Hao Life

Good Ingredients: A Beginner’s Guide to Adaptogens

Good Ingredients: A Beginner’s Guide to Adaptogens

They’re one of the buzzier topics in modern wellness culture, but unlike, say, a Peloton bike, there’s nothing new about adaptogens.  


What Are Adaptogens?

The term adaptogen refers to any number of herbs and roots—including ginseng, cordyceps, reishi, and astragalus—that have been shown to mitigate the body’s stress response. The word itself is credited to scientists conducting covert research in the Soviet Union beginning during the Cold War. Searching for a supplement to enhance the performance of national soldiers, athletes, and cosmonauts, they discovered a handful of plants with powerful anti-stress effects. 


How Do Adaptogens Work? 

When your body encounters stress, it triggers the release of the hormone adrenaline followed by a surge of the hormone cortisol—both provide you with a quick hit of energy. “Once you metabolize them, though, your body crashes,” explains David Melladew, L.Ac., The Hao Life’s Traditional Chinese Medicine advisor. That’s why you feel so burnt out during prolonged periods of stress. Adaptogenic herbs are thought to counterbalance that initial hormonal cascade—keeping your heart rate steady, your mind clear, and your energy levels even.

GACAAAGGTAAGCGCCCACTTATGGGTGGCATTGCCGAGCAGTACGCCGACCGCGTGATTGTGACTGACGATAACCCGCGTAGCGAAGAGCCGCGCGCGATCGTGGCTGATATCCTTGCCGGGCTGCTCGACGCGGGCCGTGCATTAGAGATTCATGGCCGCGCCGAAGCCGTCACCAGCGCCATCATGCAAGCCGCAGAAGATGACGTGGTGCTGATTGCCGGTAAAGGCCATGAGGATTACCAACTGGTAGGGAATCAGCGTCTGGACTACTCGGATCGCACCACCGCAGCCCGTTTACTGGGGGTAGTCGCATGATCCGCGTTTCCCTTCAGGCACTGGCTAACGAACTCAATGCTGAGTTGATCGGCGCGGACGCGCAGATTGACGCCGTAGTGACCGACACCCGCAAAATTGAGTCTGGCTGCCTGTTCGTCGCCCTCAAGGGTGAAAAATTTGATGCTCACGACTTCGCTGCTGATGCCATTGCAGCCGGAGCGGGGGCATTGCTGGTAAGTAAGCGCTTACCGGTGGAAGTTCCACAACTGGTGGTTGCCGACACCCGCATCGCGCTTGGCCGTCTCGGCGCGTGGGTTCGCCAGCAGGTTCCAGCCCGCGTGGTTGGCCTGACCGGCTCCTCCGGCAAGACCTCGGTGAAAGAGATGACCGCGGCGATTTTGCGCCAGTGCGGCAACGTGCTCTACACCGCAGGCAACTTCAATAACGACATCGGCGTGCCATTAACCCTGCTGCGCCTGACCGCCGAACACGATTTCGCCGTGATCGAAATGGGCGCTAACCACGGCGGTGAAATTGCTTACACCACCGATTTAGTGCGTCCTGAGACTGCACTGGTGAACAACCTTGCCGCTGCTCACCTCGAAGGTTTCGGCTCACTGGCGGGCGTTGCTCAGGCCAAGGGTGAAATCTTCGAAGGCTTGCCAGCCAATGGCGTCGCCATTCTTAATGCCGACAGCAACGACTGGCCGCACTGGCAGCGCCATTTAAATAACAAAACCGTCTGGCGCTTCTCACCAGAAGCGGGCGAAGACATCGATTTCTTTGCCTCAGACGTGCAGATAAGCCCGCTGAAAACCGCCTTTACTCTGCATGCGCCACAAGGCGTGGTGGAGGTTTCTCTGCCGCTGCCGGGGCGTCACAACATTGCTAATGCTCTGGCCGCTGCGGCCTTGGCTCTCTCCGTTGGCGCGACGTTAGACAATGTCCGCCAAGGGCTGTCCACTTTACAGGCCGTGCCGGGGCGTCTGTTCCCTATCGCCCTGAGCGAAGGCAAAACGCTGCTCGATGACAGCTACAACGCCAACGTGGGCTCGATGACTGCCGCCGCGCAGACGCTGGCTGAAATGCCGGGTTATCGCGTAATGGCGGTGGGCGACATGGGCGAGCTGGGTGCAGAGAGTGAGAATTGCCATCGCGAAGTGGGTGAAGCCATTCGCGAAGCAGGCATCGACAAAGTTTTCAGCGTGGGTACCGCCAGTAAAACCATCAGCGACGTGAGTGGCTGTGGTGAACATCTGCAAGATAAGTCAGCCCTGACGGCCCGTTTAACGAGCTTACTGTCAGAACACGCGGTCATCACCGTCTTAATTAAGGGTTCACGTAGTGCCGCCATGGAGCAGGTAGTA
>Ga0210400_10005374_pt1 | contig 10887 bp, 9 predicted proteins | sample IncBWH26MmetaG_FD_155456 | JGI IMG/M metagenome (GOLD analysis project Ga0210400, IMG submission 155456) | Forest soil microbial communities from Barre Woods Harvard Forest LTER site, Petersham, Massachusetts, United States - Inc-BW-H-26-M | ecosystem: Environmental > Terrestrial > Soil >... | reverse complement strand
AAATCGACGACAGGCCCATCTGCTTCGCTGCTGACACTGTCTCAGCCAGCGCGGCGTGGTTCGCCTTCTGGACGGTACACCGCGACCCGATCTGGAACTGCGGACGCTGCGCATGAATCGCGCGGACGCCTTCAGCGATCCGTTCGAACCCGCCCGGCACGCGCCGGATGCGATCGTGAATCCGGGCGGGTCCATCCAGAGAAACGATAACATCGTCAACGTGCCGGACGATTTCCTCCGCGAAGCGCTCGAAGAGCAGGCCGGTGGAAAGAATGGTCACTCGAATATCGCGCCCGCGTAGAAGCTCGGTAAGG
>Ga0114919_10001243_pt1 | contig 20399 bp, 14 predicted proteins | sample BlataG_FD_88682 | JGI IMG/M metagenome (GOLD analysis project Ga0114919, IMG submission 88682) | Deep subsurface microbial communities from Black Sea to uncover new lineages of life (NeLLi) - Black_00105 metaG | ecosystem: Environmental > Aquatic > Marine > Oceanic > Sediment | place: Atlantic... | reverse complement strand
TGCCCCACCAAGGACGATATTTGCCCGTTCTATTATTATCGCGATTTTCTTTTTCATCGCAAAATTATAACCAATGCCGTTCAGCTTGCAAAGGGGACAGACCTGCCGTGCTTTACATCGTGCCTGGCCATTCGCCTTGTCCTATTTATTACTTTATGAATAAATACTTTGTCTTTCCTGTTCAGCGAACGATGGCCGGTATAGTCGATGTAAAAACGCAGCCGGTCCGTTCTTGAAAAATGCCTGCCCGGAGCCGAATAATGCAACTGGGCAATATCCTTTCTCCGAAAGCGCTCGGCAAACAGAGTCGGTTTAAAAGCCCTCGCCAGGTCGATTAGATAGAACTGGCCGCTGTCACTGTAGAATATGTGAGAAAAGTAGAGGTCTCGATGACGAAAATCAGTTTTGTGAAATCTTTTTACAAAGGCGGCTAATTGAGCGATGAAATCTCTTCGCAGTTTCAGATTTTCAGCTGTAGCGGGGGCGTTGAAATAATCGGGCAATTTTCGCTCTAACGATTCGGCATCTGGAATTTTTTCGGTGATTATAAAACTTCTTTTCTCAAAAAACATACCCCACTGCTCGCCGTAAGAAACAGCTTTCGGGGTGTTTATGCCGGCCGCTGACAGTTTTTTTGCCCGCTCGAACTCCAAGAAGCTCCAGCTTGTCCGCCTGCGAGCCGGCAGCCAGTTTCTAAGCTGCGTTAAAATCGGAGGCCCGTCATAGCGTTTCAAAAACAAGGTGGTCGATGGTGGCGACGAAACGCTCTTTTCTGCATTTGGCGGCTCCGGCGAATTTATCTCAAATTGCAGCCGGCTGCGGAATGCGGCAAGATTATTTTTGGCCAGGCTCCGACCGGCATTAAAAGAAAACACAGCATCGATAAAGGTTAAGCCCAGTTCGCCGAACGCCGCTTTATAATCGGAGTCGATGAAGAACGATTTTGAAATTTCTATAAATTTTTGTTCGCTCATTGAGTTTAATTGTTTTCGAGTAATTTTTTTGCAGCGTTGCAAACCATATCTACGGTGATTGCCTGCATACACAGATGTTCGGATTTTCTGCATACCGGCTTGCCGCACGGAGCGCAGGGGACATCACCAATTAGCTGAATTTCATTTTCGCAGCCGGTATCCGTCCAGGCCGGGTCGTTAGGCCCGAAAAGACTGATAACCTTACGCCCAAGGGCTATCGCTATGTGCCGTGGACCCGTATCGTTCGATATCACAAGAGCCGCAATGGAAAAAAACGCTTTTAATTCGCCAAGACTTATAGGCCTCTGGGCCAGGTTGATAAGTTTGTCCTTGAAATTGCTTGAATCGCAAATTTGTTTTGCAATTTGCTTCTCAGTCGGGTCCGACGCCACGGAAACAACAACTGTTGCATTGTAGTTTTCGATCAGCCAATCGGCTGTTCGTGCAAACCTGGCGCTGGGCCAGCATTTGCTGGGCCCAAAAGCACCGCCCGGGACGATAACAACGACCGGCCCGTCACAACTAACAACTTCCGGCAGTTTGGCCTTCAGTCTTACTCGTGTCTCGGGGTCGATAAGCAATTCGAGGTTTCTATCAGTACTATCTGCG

Their Chinese Medicine Roots 

Long before the Soviets started their top-secret research, though, these herbs and roots were already commonplace in ancient healing practices like Traditional Chinese Medicine, where adaptogens are classified as Superior Herbs. And they do way more than just help you cope with stress. “They provide all-around health benefits,” explains Melladew, noting reishi, cordyceps, ginseng, and astragalus as some of most superior of the Superior Herbs.  “In Chinese philosophy, if you’re healthier—your body is in balance—you’ll respond to stress better, period.”


Why They’re Better in Blends 

You can find ginseng or cordyceps as a supplement on their own at the health food store, but that’s not the optimal way to take them. “Very rarely would a TCM practitioner prescribe a single herb,” says Melladew. This is because adaptogens or Superior Herbs (however you refer to them) can be amplified depending upon the other plants that are in the mix. “Think of them like personalities,” says Melladew. “There are many dimensions to your personality. If you’re with a certain group of friends, they may bring out your playful side; another group brings out your more intellectual qualities.” The same goes for herbs. The presence of other plants helps bring out the best in them. And while adaptogens function like a general health booster, they also have unique characteristics that make them helpful for targeting specific issues.


So, Which Adaptogen Does What?

Here’s your handy cheat sheet:  

If you’re under the weather: Astragalus

While its anti-inflammatory effects make it potent tonic for the whole body, this root is particularly known for its immune system-supporting benefits.   


If you want your workout to work harder: Cordyceps

The ultimate gym buddy, research suggests this mushroom could rev the body’s energy stores, helping you and your body go the (literal) extra mile. 


If you’re tired of being tired: Ginseng

This root is a potent antioxidant for recharging your body and fighting fatigue, whether you’re recovering from a cold, a late night, or both.


If you want to calm down: Reishi 

This is meditation in a mushroom. Studies indicate it may settle your nerves to reduce anxiety and restlessness and promote better sleep.

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